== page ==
What medications are used to treat viruses?

Medications a healthcare provider might prescribe to treat viral infections include antiviral medications, convalescent plasma and post-exposure prophylaxis.

Antiviral medications

Antiviral medications stop viruses from making more copies of themselves (replicating). They can be used to manage chronic infections or shorten the length of some respiratory infections. They can only treat one type of virus — they don’t work on other viruses. Antivirals are available for the flu, COVID-19, hepatitis B and C, HIV and mpox.

Convalescent plasma

In some cases, providers can treat someone with a life-threatening viral infection with a blood transfusion. For convalescent plasma treatment, someone who has recovered from an infection with the same virus donates their blood. Your provider gives you the plasma from the blood through an IV. The plasma contains antibodies, which help you fight the infection. Providers have treated some cases of COVID-19 and Ebola with convalescent plasma.

Post-exposure prophylaxis

Treatments for certain life-threatening viral infections can prevent you from getting sick after being exposed. A provider has to give you these treatments before you have symptoms. These include antiviral medications and immunoglobulin (antibody) treatment. Post-exposure prophylaxis is available for:

  • HIV.
  • Rabies.
  • Hepatitis B.
  • Chickenpox.

Do antibiotics work on a viral infection?

No, antibiotics can’t treat or cure illnesses caused by a virus. You provider will only give you antibiotics if they think you have a bacterial infection.

How do I manage my symptoms?

If you have a mild respiratory or GI tract infection without complications, you can often manage the symptoms at home. Using over-the-counter (OTC) medications, drinking plenty of fluids and getting enough rest can help get you through until you’ve fought off the virus. It’s always a good idea to ask a healthcare provider what medications are OK to take.


How can I prevent viral infections?

One of the best ways to reduce your risk of a viral illness is to get vaccinated. A healthcare provider can tell you which vaccinations are recommended for you. Vaccinations are available for:

Other ways to protect yourself and others from viruses include:

  • Wash your hands frequently, especially during cold and flu season.
  • Practice safe food habits. This includes storing food properly, heating meat and poultry to a safe temperature, and washing or peeling fruits and vegetables before eating.
  • Use a condom or dental dam during any kind of sex.
  • Protect yourself from bug bites. Wear protective clothing, use bug spray and sleep under mosquito netting if necessary.
  • Don’t handle wild or aggressive animals. Don’t leave your pets outside unsupervised, where they could potentially get bitten by an animal with rabies.
  • Avoid being around other people if you’re sick.
  • Get post-exposure prophylaxis. If you’ve been exposed to certain viruses, post-exposure prophylaxis can prevent you from getting a life-threatening illness. Talk to a provider right away if you think you’ve been exposed to rabies, HIV, hepatitis B or chickenpox.

Outlook / Prognosis

What can I expect if I have a viral infection?

What to expect depends on what kind of viral infection you have. You can usually manage less serious infections, like the common cold or skin infections, at home. Other viral infections can cause life-threatening or long-lasting illness.

How long do viral infections last?

Viral infections can vary a lot in how long they last, for instance:

  • Respiratory infections can last a few days to two weeks.
  • A wart on your skin can last for a year or longer.
  • Hepatitis B and C can cause chronic infections that last for years.
  • HIV infections aren’t curable and are lifelong.

Complications of viral infections

Viral infections can cause serious complications, both shortly after getting sick or years later. Complications include:

  • Inflammation in your lungs (pneumonia). Respiratory illnesses can infect your lungs and cause swelling that can make it hard to breathe. You may have to be treated in the hospital for severe pneumonia.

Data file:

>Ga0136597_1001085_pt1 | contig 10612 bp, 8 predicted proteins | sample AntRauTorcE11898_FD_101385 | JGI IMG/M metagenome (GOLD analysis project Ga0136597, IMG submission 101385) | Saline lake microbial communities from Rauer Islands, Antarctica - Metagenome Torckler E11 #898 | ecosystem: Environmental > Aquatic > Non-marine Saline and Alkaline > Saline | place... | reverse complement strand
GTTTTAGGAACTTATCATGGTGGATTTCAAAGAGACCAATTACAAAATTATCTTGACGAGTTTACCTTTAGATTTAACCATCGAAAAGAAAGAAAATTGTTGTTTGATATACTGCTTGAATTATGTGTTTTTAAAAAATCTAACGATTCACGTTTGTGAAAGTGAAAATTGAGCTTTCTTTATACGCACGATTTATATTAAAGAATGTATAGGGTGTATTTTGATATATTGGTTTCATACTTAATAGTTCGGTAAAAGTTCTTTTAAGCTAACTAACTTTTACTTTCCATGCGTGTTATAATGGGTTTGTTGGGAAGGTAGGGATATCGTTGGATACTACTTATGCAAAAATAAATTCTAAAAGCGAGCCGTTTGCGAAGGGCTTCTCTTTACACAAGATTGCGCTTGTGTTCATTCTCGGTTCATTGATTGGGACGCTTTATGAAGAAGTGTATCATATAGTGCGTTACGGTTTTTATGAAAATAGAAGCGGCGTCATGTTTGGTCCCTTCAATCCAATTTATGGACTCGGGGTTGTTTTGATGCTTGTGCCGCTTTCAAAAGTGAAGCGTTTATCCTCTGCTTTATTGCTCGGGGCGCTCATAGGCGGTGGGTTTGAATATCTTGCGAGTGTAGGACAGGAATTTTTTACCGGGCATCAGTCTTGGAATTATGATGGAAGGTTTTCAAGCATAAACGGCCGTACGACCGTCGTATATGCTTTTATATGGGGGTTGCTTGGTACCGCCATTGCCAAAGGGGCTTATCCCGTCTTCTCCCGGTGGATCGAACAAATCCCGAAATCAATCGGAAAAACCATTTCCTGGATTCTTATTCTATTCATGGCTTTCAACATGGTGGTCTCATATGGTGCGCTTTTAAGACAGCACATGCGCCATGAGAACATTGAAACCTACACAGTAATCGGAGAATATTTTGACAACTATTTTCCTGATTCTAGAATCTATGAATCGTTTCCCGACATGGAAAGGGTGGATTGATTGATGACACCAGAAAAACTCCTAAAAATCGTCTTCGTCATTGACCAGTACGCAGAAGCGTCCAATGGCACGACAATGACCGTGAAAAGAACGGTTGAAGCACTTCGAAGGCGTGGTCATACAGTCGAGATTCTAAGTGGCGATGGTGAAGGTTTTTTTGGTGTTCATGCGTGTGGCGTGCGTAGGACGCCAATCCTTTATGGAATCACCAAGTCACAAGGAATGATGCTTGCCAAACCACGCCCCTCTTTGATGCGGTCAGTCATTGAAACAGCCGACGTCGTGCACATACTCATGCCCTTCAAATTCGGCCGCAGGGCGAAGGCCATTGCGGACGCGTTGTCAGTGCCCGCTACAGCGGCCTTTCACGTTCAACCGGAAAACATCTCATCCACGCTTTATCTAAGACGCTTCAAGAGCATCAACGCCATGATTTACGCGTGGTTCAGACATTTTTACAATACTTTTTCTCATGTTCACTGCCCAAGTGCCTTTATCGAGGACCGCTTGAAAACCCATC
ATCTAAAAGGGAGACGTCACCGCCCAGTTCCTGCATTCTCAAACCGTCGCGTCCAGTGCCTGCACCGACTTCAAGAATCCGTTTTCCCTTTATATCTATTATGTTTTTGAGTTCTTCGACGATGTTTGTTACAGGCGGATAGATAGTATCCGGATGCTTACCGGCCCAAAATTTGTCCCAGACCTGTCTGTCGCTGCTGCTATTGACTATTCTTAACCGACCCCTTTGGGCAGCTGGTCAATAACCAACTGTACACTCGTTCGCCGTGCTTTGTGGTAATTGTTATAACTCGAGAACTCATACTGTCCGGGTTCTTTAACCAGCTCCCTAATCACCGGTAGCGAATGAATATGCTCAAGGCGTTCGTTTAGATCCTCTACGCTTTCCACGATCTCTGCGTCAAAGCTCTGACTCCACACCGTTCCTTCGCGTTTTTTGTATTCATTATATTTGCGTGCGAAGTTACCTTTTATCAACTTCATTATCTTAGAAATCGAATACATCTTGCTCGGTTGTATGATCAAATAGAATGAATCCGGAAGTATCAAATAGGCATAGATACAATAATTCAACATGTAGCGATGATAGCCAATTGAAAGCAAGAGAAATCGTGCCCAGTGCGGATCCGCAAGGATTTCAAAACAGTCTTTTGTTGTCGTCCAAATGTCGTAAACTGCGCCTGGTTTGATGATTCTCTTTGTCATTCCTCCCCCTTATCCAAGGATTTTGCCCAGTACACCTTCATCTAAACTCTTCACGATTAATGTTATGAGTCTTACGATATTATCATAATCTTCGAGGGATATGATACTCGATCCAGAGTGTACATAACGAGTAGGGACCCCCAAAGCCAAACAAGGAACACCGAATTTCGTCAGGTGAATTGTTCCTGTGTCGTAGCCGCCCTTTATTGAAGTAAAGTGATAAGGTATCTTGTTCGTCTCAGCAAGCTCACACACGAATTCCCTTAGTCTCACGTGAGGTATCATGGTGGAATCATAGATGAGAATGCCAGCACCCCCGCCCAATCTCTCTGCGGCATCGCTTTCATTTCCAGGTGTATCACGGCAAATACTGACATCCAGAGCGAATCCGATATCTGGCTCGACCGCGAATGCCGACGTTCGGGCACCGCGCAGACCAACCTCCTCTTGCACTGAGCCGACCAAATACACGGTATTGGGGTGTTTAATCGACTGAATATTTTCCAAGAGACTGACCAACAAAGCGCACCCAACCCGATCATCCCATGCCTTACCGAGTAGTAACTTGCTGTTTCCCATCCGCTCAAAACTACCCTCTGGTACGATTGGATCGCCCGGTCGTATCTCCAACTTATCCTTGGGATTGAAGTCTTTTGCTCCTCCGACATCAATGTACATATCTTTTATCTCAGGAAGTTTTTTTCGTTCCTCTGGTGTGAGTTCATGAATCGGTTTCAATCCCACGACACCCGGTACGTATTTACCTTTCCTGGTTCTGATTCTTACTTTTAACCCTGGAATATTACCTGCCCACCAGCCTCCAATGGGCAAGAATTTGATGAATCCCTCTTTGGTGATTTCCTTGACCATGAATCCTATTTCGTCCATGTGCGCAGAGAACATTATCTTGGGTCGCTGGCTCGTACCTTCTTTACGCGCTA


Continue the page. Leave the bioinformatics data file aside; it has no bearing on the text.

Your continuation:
• Inflammation in your brain or its lining (encephalitis or meningitis). If a virus moves to your brain from another part of your body, it can cause swelling. This can be life-threatening.
  • Severe bleeding. Hemorrhagic illnesses, like severe dengue, can cause life-threatening bleeding.
  • Reactivation. Some viral infections can stay in your body for a long time, even if you no longer have symptoms — or you never had symptoms at all. A virus that’s not reproducing or causing symptoms in your body is called dormant. Viruses like Epstein-Barr (EBV), HPV, herpes simplex and varicella can reactivate in your body and cause symptoms years later.
  • Cancer. Some viruses that stay in your body for long periods of time can cause cancer (oncoviruses). HPV, Epstein-Barr, HIV, hepatitis B and C, human T-lymphotropic virus 1 (HTLV-1) and human herpesvirus 8 (HHV-8) have all been linked to specific cancers.

Living With

When should I see my healthcare provider?

Contact a healthcare provider if:

  • You have symptoms of a viral infection that aren’t getting better or are getting worse after several days.
  • You have symptoms of the flu or COVID-19 and are at risk for serious illness. Your provider may be able to treat you with antiviral medications.
  • You’ve been exposed to HIV, rabies, hepatitis B or chickenpox. You need post-exposure prophylaxis as soon as possible after exposure.

When should I go to the ER?

Go to the nearest ER or seek immediate medical attention if you have signs of a serious infection, including:

  • High fever (103 degrees Fahrenheit/39.4 degrees Celsius).
  • Difficulty breathing.
  • Chest pain.
  • Coughing up blood.
  • Severe stomach (abdominal) pain.
  • Confusion or other mental changes.

What questions should I ask my doctor?

  • How do I prevent spreading this to other people?
  • How do I use my medication?
  • How long will it take to feel better?
  • What can I do to manage my symptoms at home?
  • When should I follow up with you?

A note from Cleveland Clinic

Viral infections are common and usually not serious. We manage colds, the occasional stomach bug, and bumps and sores on our skin on a regular basis. But some viruses cause life-threatening illnesses, and some common illnesses — like the flu — can turn serious. This is why it’s important to take steps to protect yourself and those around you from viral infection. Vaccinations, good hand-washing habits and safe sex can all help you stay healthy.

Medically Reviewed

Last reviewed on 11/23/2022.

Learn more about our editorial process.